In Gerard Thibault d’Anvers’s work Academy of the Sword he spends a lot of time talking about geometry, as was the style of the time. Amongst other parts of his symbolism-intertwined descriptions of circles and lines, he provides a very thorough description of the proportions of an ideal human body.
Thibault himself bases this off of The Book of Human Proportions, published a century earlier by Albrecht Durer. (Though he makes a few slight modifications.) To be honest, I haven’t read Durer and I don’t much care to. I’m a martial artist and science nerd, I read historical documents to the extent that it makes me fight better. So this is completely based off Thibault’s take on proportions.
And in this corner…
Modern Anthropometry! I’m going to guess you’ve never heard that word before, and if you have you get a gold star!
And since, unlike Thibault, we are modern human beings, we can turn to wikipedia to solve all our problems of ignorance.
Anthropometry (from Greek ἄνθρωπος anthropos, “human”, and μέτρον metron, “measure”) refers to the measurement of the human individual. An early tool of physical anthropology, it has been used for identification, for the purposes of understanding human physical variation, in paleoanthropology and in various attempts to correlate physical with racial and psychological traits. Anthropometry involves the systematic measurement of the physical properties of the human body, primarily dimensional descriptors of body size and shape.
(the article on Anthropometry…)
So we are going to compare what Thibault thought about the human body to the statistics modern measurements* have collected.
*notice I didn’t say modern science. Just measuring stuff isn’t science unless you’re trying to disprove a hypothesis.
I’ll be using Orthopaedic Biomechanics: Mechanics and Design in Musculoskeletal Systems by Bartel, Davy and Keaveny. For the main reason that it was my textbook in an undergraduate Biomechanical Engineering course I took.
Thibault defines his circle as:
- Having a diameter equal to the length from the foot to the upraised arm.
- Having a radius equal to the length from the foot to the belly button.
Some preliminary checks waith myself as a prototype (as I should probably assume I’m the ideal human specimen.) Using a bent arm (which I hope is bent to the right length) I get a radius of 112.4 cm (44 ¼”) with the arm, and 108.5 cm (42 ¾”) if I measure to the belly button. This isn’t great, though I could bend my arm more or less and get a better or worse agreement. (You didn’t hear it from me, but perhaps Thibault was making some creative allowances so that people fit his pet circle…)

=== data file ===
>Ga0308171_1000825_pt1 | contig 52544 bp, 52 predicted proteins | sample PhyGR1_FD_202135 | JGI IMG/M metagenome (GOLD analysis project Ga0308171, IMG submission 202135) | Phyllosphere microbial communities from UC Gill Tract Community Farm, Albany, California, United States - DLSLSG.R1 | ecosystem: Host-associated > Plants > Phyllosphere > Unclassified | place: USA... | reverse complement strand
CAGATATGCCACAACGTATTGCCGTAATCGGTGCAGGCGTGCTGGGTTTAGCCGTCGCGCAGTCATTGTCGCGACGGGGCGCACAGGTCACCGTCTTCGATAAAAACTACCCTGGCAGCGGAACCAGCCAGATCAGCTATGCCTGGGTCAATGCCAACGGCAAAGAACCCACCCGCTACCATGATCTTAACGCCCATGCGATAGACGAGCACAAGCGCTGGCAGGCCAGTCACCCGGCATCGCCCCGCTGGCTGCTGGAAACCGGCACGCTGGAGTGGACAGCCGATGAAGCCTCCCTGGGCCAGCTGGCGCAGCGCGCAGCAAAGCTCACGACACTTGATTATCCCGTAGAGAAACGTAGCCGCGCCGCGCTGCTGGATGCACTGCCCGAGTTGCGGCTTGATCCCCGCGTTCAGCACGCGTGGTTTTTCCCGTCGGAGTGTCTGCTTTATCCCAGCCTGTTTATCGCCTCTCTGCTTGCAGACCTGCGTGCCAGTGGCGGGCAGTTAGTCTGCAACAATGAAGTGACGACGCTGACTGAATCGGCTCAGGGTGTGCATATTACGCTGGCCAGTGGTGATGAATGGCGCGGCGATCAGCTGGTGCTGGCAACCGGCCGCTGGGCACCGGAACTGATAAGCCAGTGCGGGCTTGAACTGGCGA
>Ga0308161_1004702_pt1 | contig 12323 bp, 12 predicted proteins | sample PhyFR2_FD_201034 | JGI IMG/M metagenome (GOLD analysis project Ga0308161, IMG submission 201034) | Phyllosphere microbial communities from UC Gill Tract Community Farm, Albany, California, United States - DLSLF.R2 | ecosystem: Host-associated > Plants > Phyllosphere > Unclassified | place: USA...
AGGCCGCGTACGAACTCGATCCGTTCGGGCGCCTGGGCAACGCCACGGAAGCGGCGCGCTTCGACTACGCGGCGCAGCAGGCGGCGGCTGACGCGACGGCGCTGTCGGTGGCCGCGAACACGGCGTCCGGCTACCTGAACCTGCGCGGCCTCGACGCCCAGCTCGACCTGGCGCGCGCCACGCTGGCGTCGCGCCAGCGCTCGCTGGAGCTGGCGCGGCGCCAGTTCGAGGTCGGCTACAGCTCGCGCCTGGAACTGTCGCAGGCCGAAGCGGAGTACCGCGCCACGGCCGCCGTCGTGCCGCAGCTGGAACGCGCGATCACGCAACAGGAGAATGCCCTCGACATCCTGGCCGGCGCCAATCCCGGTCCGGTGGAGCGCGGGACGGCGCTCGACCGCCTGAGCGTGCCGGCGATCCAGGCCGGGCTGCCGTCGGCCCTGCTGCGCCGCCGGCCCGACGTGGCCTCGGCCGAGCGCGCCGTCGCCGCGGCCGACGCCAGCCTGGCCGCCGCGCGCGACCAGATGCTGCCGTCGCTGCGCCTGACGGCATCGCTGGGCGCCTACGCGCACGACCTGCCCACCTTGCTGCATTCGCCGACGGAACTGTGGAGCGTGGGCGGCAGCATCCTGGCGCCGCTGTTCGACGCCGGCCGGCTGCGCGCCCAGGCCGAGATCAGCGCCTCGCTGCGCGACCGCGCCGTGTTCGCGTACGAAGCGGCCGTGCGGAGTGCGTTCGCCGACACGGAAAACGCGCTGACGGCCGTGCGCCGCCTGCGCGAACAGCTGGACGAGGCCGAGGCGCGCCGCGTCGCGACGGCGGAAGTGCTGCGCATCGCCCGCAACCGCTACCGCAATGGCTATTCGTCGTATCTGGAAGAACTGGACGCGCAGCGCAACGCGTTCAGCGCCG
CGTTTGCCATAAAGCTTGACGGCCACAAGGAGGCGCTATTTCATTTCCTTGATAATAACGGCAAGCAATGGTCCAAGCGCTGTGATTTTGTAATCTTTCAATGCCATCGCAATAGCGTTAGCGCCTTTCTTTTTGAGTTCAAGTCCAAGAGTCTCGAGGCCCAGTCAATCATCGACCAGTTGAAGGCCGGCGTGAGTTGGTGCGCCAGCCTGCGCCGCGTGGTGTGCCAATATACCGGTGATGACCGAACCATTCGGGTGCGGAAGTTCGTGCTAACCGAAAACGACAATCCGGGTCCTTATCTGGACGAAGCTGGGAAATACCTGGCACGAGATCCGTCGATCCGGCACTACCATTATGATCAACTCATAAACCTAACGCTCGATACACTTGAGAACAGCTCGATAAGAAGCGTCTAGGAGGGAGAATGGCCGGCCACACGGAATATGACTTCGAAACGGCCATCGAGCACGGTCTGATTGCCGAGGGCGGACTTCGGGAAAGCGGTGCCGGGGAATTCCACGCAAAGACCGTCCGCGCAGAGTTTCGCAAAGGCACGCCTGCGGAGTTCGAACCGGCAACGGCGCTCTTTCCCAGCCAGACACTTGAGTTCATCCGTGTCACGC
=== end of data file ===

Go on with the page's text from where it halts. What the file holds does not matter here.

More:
How does this compare to the modern measurements? I don’t really know, as they are all based on joints. There isn’t really a belly button to measure off of.
So Thibault isn’t off to a super strong start. But I’m also known for being weird, so let’s not take my dimensions as a definitive proof.
Cracking the Circle
The modern measurements (sensibly) are all based on the ratio of someone’s height. If you look at the figure, which I can conveniently refer to as 4.1 because I screen captured that part from the textbook too, an average shoulder height will be 0.818 times an individual’s total height. Given that I am 183 cm (6’ 0”) tall, we should be looking at 149.6 cm (58.9”). Using crude technique (measuring yourself is fun!) I get 148.6 cm (58.5”). Pretty dang close. Guess I can’t be that weird in this department.
Thibault, on the other hand, measures everything in relation to his circle. Given that this circle is either defined by:
- A belly button that doesn’t correspond to my measurement chart
- And extremely flaky measurement involving a bent arm and finger
I think I need another approach.
And that approach is tracing! Thibault spent a lot of time and money getting everything engraved extremely precisely. Which means that instead of wasting my time doing trigonometry I can simply measure the distances between things and use that.